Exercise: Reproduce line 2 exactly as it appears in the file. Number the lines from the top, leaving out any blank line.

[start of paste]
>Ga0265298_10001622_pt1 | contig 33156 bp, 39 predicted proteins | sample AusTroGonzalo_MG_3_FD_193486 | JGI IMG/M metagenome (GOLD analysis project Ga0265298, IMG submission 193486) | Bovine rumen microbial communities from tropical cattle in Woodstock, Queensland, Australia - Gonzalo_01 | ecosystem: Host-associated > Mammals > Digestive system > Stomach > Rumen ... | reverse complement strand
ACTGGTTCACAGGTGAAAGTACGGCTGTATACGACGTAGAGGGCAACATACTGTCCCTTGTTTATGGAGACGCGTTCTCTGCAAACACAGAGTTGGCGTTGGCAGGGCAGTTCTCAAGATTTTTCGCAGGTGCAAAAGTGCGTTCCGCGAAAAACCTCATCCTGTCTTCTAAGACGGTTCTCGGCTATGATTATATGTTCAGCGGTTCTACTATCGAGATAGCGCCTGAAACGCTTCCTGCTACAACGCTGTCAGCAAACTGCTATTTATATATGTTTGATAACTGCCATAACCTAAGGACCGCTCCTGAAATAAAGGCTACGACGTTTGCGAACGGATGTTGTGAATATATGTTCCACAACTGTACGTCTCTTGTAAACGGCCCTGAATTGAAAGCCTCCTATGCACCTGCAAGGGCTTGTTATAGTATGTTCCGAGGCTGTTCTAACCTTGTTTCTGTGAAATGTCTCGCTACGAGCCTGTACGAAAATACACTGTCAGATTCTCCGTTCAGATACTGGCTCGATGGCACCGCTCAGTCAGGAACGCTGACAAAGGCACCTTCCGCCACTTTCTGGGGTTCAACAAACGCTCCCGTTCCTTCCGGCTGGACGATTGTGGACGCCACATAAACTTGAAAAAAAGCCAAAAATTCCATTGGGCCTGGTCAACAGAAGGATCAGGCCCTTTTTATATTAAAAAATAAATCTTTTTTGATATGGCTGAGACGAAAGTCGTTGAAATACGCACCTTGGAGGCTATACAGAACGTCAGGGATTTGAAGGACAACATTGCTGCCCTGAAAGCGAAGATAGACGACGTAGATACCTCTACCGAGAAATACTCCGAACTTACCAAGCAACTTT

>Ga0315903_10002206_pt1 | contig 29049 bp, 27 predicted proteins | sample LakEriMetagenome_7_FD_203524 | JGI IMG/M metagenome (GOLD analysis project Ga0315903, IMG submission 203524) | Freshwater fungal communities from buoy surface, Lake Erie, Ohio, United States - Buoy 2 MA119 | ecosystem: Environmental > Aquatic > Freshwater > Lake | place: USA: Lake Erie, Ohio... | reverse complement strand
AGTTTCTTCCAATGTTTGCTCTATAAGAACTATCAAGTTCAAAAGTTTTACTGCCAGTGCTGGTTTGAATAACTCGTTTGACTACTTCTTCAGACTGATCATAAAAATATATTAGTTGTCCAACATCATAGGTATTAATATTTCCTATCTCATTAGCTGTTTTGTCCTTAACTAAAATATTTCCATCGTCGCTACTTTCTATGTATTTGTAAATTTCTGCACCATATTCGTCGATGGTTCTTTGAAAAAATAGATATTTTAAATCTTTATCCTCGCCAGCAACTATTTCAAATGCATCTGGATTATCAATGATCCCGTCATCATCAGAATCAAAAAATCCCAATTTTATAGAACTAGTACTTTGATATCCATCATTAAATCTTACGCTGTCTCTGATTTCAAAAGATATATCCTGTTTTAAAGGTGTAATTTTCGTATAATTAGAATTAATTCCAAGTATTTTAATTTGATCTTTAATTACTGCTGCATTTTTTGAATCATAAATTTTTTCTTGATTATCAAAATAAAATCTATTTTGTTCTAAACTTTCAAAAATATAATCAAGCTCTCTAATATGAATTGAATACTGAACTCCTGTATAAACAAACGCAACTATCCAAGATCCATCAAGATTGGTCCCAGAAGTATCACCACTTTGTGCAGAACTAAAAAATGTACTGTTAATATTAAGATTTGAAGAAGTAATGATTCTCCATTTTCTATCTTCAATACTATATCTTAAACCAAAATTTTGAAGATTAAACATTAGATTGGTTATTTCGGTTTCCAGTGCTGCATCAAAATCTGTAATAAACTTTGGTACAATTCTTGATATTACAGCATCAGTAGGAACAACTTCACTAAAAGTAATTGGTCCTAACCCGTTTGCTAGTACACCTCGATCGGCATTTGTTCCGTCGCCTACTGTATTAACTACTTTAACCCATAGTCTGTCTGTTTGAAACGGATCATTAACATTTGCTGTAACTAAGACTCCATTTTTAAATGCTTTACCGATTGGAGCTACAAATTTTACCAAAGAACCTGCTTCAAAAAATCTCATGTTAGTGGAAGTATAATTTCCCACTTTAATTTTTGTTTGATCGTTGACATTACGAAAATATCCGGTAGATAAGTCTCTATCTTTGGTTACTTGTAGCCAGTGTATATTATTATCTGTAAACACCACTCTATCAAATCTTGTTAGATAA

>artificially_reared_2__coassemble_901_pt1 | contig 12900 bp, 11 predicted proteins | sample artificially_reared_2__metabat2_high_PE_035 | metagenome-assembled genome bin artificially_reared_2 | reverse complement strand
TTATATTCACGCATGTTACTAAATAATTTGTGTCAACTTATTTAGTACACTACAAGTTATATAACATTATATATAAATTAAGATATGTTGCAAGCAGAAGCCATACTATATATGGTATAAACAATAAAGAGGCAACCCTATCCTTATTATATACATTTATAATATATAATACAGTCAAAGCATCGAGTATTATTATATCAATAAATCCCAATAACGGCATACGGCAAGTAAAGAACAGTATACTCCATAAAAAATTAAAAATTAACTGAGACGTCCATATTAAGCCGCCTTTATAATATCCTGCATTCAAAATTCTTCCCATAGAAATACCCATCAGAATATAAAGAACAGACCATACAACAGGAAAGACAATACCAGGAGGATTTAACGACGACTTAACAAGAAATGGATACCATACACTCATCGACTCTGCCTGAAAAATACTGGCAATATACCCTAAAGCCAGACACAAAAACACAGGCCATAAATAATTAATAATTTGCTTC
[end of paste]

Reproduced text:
ACTGGTTCACAGGTGAAAGTACGGCTGTATACGACGTAGAGGGCAACATACTGTCCCTTGTTTATGGAGACGCGTTCTCTGCAAACACAGAGTTGGCGTTGGCAGGGCAGTTCTCAAGATTTTTCGCAGGTGCAAAAGTGCGTTCCGCGAAAAACCTCATCCTGTCTTCTAAGACGGTTCTCGGCTATGATTATATGTTCAGCGGTTCTACTATCGAGATAGCGCCTGAAACGCTTCCTGCTACAACGCTGTCAGCAAACTGCTATTTATATATGTTTGATAACTGCCATAACCTAAGGACCGCTCCTGAAATAAAGGCTACGACGTTTGCGAACGGATGTTGTGAATATATGTTCCACAACTGTACGTCTCTTGTAAACGGCCCTGAATTGAAAGCCTCCTATGCACCTGCAAGGGCTTGTTATAGTATGTTCCGAGGCTGTTCTAACCTTGTTTCTGTGAAATGTCTCGCTACGAGCCTGTACGAAAATACACTGTCAGATTCTCCGTTCAGATACTGGCTCGATGGCACCGCTCAGTCAGGAACGCTGACAAAGGCACCTTCCGCCACTTTCTGGGGTTCAACAAACGCTCCCGTTCCTTCCGGCTGGACGATTGTGGACGCCACATAAACTTGAAAAAAAGCCAAAAATTCCATTGGGCCTGGTCAACAGAAGGATCAGGCCCTTTTTATATTAAAAAATAAATCTTTTTTGATATGGCTGAGACGAAAGTCGTTGAAATACGCACCTTGGAGGCTATACAGAACGTCAGGGATTTGAAGGACAACATTGCTGCCCTGAAAGCGAAGATAGACGACGTAGATACCTCTACCGAGAAATACTCCGAACTTACCAAGCAACTTT